Truth Submerged Under Secrecy
By Cho Jae-hyon
While I worked the night shift last Friday, I received a phone call from a woman just 20 minutes from deadline.
The woman, who sounded as if she was in her 40s, asked me why even ranking government officials of the United States, led by liberal President Barack Obama, are making remarks indicating that North Korea is behind the sinking of the Naval ship Cheonan, shifting its previous stance of being quite doubtful of the North's involvement.
She also inquired why KBS and other media companies, without presenting any concrete evidence, are reporting that a North Korean torpedo is the cause of the mysterious blast that broke the ship in two in waters near the disputed inter-Korean border on March 26.
The housewife seemed frustrated by the clumsy handling of the tragic incident by the government and the way it has been covered by the press.
She talked for more than five minutes and yet seemed to have a lot more to say. She sounded fairly logical in her own way and seemed to have closely followed the news. She knew the names of ranking U.S. officials who had commented on the incident.
The housewife accused the defense ministry of lying to the people on the back of the uncritical media. As I politely told her that my deadline was just minutes away and needed to get back to work, she said the people wouldn't be messed around by the government or the media, before hanging up.
I felt sorry for her as I could not answer any of her questions clearly.
She is one of those who doesn't buy government officials' recounts of the tragedy.
The government has caused public distrust by keeping much of the key information confidential and tightly controlling the access of the press to survivors and their families.
It has sent conflicting and confusing messages from the moment the ship sank.
Much of the key information has been kept veiled, stoking public discontent and suspicion.
It has released only some fractions of images of the ship taken by infrared thermal observation devices (TOD) on the date of the sinking.
It, however, said the military surveillance devices installed at observation points on the coast did not capture the critical moment when the ship split in two.
The clip containing the images of the ship at the moment of breaking apart is one of most important clues to solving the mystery. Strangely, however, the ministry is saying that no surveillance camera captured the crucial scene as soldiers on duty did not take aim at the ship.
When it showed the first video footage earlier this month, it said that was the only footage, but days later it came forward with another clip. Its back-and-forth statements have kept the public suspicious. Some retired sailors told the media it is nonsense that the ship was not filmed at the moment of its splitting.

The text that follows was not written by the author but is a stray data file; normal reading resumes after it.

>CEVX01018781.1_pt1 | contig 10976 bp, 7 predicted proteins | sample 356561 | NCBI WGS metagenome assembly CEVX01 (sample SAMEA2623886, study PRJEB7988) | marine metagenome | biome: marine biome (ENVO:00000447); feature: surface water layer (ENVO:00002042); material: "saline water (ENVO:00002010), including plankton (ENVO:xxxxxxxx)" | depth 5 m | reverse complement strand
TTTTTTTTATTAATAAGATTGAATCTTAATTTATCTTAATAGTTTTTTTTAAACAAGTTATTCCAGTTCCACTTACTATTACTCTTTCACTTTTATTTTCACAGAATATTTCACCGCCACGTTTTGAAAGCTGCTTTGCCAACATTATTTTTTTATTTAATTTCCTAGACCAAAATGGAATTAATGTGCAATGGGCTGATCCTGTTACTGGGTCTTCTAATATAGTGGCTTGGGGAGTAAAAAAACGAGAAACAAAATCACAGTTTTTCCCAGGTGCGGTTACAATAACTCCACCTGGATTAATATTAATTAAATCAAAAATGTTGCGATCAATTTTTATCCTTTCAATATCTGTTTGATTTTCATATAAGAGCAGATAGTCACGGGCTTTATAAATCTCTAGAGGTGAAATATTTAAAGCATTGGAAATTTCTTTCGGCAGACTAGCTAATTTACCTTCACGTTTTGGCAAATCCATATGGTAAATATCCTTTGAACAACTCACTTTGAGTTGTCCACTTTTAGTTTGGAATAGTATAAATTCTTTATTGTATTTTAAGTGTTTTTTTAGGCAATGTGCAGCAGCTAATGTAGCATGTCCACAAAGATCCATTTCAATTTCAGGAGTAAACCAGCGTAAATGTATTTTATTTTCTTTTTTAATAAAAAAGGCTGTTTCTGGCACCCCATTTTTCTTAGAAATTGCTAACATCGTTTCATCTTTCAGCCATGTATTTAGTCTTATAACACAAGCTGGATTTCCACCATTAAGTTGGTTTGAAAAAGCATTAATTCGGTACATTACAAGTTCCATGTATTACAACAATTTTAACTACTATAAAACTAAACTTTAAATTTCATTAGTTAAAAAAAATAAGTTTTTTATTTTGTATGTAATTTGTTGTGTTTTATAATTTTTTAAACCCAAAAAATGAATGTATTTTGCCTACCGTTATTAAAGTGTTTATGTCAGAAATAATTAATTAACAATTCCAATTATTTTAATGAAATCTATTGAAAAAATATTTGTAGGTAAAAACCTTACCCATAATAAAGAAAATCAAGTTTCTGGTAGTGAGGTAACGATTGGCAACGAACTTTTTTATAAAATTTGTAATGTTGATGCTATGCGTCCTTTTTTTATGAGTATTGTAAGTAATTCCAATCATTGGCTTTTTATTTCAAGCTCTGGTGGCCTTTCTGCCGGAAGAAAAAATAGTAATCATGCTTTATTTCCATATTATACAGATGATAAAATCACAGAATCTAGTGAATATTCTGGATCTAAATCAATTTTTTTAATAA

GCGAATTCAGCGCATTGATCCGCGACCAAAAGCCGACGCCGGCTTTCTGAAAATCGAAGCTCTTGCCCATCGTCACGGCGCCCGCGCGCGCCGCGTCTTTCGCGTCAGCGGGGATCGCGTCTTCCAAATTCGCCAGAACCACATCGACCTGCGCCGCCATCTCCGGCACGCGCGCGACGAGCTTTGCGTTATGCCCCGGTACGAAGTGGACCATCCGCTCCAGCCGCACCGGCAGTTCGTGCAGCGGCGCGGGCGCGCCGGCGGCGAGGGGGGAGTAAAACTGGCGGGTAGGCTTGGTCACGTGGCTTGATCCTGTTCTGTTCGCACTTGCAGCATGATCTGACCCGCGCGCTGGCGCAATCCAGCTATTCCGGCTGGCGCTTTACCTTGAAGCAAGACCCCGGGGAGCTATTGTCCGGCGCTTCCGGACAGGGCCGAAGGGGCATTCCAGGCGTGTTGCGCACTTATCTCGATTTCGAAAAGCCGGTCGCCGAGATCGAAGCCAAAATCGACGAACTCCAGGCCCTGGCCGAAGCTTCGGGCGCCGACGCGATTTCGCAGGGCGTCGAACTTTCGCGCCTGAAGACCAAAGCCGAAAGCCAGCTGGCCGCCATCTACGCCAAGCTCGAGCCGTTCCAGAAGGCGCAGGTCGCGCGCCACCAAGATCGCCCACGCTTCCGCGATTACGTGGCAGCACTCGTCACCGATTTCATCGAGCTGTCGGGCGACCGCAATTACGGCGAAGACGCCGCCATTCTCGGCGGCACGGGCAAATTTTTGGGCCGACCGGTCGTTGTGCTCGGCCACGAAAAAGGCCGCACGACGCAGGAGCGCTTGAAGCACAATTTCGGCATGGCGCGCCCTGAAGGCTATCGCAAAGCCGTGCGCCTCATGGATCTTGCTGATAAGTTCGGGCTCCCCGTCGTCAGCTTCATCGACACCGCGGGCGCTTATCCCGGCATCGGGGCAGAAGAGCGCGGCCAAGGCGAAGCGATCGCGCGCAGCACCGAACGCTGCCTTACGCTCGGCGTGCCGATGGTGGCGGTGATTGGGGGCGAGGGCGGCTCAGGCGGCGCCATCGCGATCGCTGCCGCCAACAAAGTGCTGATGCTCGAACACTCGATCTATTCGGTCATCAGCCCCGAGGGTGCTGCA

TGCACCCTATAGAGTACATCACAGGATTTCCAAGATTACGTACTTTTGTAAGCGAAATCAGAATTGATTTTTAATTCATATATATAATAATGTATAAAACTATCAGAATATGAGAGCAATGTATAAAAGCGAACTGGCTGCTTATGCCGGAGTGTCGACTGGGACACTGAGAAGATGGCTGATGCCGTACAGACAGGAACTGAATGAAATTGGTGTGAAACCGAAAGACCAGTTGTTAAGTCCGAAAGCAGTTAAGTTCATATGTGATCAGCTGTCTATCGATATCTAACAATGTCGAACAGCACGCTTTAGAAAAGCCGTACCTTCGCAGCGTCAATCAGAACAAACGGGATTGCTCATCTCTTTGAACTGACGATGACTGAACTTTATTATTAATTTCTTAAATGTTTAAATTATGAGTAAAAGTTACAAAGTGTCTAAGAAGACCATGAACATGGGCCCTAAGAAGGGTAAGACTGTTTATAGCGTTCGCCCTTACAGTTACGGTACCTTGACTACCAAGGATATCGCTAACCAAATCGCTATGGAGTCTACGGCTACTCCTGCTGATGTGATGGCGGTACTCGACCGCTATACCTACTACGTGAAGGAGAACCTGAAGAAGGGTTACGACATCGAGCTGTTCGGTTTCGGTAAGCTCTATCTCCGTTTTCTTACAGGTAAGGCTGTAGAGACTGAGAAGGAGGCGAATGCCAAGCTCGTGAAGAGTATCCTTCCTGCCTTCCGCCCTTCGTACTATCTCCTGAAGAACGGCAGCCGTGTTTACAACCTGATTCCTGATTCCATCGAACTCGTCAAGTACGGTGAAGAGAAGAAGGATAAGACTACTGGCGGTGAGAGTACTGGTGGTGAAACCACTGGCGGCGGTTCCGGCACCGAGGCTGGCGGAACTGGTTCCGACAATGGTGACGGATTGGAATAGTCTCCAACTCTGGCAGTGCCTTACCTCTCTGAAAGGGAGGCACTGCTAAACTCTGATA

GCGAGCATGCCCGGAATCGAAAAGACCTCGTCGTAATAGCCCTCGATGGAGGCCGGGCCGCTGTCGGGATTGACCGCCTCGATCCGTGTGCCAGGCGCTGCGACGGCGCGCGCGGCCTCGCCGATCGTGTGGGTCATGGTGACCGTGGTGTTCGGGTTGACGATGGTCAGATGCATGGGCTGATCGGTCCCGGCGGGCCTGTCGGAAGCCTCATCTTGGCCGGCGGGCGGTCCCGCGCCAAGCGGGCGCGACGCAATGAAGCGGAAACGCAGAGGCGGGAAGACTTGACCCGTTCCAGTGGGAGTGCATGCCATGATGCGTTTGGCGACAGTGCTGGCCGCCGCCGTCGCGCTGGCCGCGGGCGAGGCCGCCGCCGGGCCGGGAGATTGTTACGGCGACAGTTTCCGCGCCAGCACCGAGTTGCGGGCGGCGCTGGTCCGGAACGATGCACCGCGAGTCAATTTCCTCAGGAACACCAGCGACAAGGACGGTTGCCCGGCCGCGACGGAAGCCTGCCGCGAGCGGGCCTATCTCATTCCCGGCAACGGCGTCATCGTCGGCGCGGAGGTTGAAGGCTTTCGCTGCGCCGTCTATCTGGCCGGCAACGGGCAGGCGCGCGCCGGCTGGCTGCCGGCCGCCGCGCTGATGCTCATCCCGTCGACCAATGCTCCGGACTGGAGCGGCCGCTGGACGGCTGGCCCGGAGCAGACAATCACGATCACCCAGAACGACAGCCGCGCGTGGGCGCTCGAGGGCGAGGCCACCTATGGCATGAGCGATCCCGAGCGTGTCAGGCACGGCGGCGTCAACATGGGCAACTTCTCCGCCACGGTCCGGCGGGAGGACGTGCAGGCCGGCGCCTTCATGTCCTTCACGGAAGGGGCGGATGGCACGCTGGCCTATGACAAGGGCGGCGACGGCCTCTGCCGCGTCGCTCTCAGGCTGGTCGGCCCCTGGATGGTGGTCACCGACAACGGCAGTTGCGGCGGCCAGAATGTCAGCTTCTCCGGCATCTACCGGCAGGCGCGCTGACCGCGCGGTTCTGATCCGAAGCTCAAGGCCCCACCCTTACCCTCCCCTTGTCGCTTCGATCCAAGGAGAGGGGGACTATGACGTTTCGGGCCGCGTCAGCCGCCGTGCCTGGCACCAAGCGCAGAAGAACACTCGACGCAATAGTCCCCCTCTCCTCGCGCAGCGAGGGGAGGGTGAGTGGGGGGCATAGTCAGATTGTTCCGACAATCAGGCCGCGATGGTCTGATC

At the same time, the military should have been more honest about the chance of survival for the sailors. Defense officials said survivors would have 69 hours of air after the ship went down. But they later admitted that most of the cabins were not waterproof. If the search for the missing sailors had not been pressed so hard, Han Joon-ho, a warrant officer, might not have lost his life while searching for those trapped.
However, even those 69 hours were wasted as the Navy failed to locate the sunken stern of the ship for days after the ship went down. It was located by a small fishing boat in just three hours of searching. It's unbelievable that the Navy and Coast Guard failed to locate the sunken stern for days.
One of the most suspicious parts is the government's flip-flop of the exact time of the incident. It changed its estimation of the time on multiple occasions.
After sending contradictory messages for weeks, the government is now pointing a finger at the North. Defense Minister Kim Tae-young says the most probable scenario is a torpedo that created a shock wave or bubble jet underwater to bring down the frigate. But ministry officials say they are unsure whether Pyongyang has such weapons.
Though the cause of the sinking of the ship has remained veiled for nearly a month after the incident, KBS is holding a campaign to raise funds for the families of the victims, calling the dead sailors heroes.
Before pointing a finger at the North and beautifying the victims as heroes, all the questions and suspicions raised by experts and online bloggers should first be answered and dissipated.
To do so, the military needs to scrap its secretive attitude. Understandably, it will try to control information for what it calls security reasons. But too heavy-handed control of information always leads to doubts and suspicions. They also won't be able to keep the lid on it forever.